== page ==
Since the Hamas attack on Israel, we have seen disturbing headlines, videos, and even arrests made on college campuses across the country due to an alarming surge in antisemitism. As we justifiably focus on how to ensure the safety of Jewish university students, we cannot forget the need to combat antisemitism in K-12 schools as well. 

Each week, over the last six weeks, there have been dozens of antisemitic incidents reported in K-12 schools. The actual number is likely higher because many incidents go unreported.

Elementary, middle, and high school students must be able to count on their schools to not only be safe places where they have space to explore, grow, and learn, but also spaces that value truth. Yet, Jewish students are experiencing an unprecedented wave of antisemitism not just from their peers, but also by some educators who are spreading harmful misinformation.

On November 16, the U.S. Department of Education announced seven investigations at both colleges and K-12 schools under Title VI of the Civil Rights Act regarding antisemitic and Islamophobic incidents.

Last month, a mob of students marched down a San Francisco high school hallway chanting, “From the river to the sea, Palestine will be free,” an antisemitic slogan calling for the eradication of Israel and its Jewish citizens.

In Montgomery County, Maryland a middle school teacher wrote on Facebook that Hamas’ massacre of hundreds of Jews at a music festival was a hoax and accused Israelis of killing Palestinians and selling their organs. 

Swastikas have been drawn at high schools around the country, including in ConnecticutMarylandNew YorkCalifornia, and Virginia

Administrators and faculty need to recognize the danger antisemitism poses to their students and their communities and urgently take action. So what can be done to stem this tide of anti-Jewish hate and to protect Jewish students?

Schools need to mandate antisemitism training for administrators and faculty and incorporate Jews and antisemitism into their Diversity, Equity, and Inclusion (DEI) philosophies. Schools should plan events with attention to important Jewish holidays and generally become better acquainted with Jewish culture.

Antisemitism is not well understood in the U.S. and is too often lumped in with a potpourri of other bigotries, even though it is a unique pathology. By adopting the International Holocaust Remembrance Alliance’s Working Definition of Antisemitism, districts would provide a clear and widely accepted framework for identifying and addressing antisemitism to all staff.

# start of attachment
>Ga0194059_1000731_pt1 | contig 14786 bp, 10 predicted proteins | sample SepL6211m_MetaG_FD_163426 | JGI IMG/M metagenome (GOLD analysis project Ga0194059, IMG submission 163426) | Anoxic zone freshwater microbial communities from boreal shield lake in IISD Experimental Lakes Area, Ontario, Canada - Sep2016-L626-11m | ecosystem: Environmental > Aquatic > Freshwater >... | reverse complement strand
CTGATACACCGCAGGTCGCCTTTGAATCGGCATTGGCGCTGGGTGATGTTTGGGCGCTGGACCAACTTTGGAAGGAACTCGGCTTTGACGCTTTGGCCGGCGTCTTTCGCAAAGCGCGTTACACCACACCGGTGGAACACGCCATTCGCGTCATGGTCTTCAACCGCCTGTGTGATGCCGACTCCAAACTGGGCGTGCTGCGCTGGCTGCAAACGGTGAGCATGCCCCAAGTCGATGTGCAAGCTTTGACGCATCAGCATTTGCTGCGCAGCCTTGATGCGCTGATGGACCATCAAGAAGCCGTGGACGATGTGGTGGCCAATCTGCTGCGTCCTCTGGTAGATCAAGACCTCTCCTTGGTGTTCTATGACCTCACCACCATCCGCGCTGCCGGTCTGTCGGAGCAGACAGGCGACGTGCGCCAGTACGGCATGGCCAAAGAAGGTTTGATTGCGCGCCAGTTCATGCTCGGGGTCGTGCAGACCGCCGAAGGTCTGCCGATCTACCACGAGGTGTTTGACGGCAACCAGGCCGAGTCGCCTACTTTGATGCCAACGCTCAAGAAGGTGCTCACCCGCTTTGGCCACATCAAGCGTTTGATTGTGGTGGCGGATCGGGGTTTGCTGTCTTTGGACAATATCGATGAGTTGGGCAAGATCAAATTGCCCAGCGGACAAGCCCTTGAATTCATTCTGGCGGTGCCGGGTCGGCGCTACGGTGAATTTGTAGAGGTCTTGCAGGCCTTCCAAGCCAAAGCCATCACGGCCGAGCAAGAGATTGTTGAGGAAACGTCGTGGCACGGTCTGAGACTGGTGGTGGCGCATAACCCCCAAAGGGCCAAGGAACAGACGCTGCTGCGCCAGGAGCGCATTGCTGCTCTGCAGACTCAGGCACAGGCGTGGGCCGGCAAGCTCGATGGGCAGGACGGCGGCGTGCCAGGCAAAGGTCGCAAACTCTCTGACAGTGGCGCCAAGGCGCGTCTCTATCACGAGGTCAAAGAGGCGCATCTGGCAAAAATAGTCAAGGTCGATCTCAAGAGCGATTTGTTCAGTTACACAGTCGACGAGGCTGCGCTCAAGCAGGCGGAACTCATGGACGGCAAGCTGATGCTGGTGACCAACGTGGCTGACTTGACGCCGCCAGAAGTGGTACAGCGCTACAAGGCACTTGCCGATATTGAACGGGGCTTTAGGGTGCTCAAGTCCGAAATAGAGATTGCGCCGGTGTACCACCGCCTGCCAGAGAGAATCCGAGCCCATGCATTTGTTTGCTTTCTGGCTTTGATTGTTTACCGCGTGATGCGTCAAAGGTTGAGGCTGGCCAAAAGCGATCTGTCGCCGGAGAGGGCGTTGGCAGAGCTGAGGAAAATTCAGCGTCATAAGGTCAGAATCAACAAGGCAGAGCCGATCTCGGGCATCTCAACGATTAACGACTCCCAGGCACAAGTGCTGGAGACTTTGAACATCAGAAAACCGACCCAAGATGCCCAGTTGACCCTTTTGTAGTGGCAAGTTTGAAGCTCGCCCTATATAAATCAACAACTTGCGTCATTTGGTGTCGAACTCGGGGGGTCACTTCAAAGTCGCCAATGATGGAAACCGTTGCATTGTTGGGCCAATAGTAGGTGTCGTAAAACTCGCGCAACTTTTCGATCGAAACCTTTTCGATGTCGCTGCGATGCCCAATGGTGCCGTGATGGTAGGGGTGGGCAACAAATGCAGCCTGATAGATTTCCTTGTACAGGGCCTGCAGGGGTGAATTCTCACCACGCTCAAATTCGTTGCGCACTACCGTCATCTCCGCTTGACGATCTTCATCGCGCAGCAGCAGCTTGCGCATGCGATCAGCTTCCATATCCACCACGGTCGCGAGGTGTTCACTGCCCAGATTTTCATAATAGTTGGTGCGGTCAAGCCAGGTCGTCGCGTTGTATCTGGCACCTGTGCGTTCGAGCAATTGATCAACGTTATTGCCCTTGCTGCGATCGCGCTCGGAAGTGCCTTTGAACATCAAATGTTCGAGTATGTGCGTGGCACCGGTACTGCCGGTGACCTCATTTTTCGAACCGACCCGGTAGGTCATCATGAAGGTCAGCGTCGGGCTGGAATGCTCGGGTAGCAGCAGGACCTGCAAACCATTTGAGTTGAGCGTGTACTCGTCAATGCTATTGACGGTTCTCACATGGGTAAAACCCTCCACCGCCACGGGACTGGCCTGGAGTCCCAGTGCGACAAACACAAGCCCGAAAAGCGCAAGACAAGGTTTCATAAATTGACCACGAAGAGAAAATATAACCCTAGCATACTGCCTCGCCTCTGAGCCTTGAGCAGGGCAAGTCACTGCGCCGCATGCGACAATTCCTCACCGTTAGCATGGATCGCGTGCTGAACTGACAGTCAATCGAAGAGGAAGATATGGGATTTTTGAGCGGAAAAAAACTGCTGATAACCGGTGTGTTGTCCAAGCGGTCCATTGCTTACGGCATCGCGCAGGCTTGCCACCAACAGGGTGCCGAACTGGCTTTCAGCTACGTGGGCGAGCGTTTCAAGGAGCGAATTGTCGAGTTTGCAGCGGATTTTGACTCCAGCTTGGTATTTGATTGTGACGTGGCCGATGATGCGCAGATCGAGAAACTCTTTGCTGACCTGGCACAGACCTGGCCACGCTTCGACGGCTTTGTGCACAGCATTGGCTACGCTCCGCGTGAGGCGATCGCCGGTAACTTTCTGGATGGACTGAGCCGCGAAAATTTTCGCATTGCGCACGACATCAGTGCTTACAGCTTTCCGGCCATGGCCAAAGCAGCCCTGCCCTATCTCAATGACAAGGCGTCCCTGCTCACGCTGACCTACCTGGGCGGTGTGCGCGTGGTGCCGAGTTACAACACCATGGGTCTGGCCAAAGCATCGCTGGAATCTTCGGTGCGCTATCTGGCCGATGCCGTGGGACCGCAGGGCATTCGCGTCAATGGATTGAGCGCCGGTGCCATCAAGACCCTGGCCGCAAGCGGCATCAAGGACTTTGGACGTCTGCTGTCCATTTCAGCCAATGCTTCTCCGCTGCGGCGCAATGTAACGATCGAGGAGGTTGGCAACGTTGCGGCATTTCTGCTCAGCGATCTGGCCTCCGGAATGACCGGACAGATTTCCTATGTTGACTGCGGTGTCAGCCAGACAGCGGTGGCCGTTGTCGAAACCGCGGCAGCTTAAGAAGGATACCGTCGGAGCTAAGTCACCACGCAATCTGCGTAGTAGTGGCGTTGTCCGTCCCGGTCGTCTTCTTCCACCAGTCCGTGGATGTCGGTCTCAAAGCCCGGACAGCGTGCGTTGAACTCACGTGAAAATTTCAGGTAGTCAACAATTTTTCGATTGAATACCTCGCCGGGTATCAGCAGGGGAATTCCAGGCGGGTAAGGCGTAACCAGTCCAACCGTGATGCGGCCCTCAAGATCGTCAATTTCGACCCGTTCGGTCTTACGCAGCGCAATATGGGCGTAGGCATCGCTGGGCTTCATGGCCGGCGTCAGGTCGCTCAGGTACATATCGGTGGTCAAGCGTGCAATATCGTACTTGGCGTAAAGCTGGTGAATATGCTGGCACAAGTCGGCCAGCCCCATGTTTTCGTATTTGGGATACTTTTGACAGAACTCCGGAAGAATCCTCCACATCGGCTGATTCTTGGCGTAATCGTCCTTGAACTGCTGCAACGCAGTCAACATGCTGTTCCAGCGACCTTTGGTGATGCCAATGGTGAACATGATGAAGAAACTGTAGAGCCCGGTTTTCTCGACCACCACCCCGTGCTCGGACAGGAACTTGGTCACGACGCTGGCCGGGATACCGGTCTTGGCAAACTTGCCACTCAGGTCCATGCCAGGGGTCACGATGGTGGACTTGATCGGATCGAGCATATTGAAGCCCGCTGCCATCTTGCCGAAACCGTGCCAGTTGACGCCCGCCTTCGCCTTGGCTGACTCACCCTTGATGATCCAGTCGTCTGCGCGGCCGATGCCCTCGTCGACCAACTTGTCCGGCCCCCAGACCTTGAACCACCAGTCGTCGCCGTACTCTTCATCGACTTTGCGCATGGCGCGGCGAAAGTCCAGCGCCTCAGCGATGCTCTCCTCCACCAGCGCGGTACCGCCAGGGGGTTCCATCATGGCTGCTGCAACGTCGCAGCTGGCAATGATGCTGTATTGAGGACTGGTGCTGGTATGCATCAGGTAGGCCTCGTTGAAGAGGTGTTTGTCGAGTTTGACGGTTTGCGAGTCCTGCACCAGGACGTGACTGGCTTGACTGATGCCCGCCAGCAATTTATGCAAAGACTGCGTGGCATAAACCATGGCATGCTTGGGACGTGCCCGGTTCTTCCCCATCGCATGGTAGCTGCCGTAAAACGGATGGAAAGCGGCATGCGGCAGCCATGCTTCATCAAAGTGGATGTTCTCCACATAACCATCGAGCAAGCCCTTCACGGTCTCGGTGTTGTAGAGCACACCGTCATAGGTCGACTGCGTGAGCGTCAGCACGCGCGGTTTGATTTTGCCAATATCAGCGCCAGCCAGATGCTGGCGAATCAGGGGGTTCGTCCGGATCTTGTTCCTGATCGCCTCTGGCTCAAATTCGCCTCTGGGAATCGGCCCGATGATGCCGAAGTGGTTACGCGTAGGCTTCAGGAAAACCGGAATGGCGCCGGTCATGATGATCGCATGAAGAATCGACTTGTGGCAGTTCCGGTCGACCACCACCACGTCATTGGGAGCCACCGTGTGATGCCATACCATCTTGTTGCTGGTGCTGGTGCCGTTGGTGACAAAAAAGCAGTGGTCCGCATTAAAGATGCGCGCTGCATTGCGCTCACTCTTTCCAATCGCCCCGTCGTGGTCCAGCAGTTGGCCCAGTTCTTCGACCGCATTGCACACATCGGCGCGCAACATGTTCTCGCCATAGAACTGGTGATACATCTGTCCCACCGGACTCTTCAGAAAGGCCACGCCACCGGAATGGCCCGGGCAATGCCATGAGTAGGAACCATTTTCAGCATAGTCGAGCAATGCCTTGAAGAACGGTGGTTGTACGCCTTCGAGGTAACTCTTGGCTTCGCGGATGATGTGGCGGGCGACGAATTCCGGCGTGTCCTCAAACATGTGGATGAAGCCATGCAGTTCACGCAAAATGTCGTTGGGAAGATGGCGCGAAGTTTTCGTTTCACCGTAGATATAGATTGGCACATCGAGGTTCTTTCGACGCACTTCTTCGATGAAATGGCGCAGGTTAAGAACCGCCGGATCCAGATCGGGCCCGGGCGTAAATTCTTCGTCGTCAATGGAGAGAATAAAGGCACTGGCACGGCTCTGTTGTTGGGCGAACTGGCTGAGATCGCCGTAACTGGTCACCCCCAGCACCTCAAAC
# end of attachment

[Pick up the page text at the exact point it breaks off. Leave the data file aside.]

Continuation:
Administrators and educators must specifically name and shame antisemitism if and when it occurs to guard against its normalization, which is the result when it is ignored, downplayed, or diluted. American Jewish Committee’s (AJC) Translate Hate glossary can be a valuable tool in understanding how antisemitism can present itself and recognizing antisemitic tropes. 

In addition to using these resources, K-12 school administrators should host expert-led antisemitism education programs for different constituencies in their school communities. 

Not only would these programs provide students with a better understanding of these issues and the tools they need to stop hate from spreading, it would also reassure Jewish students and their parents and guardians that their concerns are being heard and that they matter. 

Schools need to prioritize students' physical safety and establish mechanisms for them to report antisemitic incidents. This could include designating a point person for students or setting up an anonymous reporting portal. We must ensure that school counselors are included in these processes.

Administrators and faculty should also engage with parents and Jewish community leaders, organize interfaith/intergroup panels, and celebrate Jewish American Heritage Month each May. Students' exposure to Judaism and the Jewish community should not only be negative, couched solely in discussions about antisemitism and the Holocaust. Jewish American Heritage Month provides an opportunity to discuss Jewish contributions to our nation, and expand students’ understanding of our nation’s thriving Jewish communities.  

But all of this is not enough. Key to fighting antisemitism in school spaces is providing educators with the tools they need to feel prepared to discuss complex topics with their students. Schools must provide content and pedagogy experts to help teachers navigate the difficult terrain of antisemitism, the Israeli-Palestinian conflict, and Israel’s defensive war against Hamas. 

If educators avoid these subjects for fear of not knowing how to discuss them, students instead turn to other sources like TikTok for information – a platform where support for Osama Bin Laden, the architect of the 9/11 attacks, disturbingly trended thanks to the resurgence of a 2002 letter by the late al-Qaeda leader. Too many users are expressing agreement with the letter's hate-filled content, linking it to their opposition to Israel's defensive war against Hamas, which in turn is fueling antisemitic and hateful content.

Especially in times like these, it is vital that every child knows that the adults in their midst are there to help and understand.

By educating teachers and administrators and empowering them to tackle complex topics, we can ensure they can fulfill that need.

Aaron Bregman is the Director of High School Affairs at American Jewish Committee and the former chair of the Jewish History Department at the Charles E. Smith Jewish Day School in Rockville.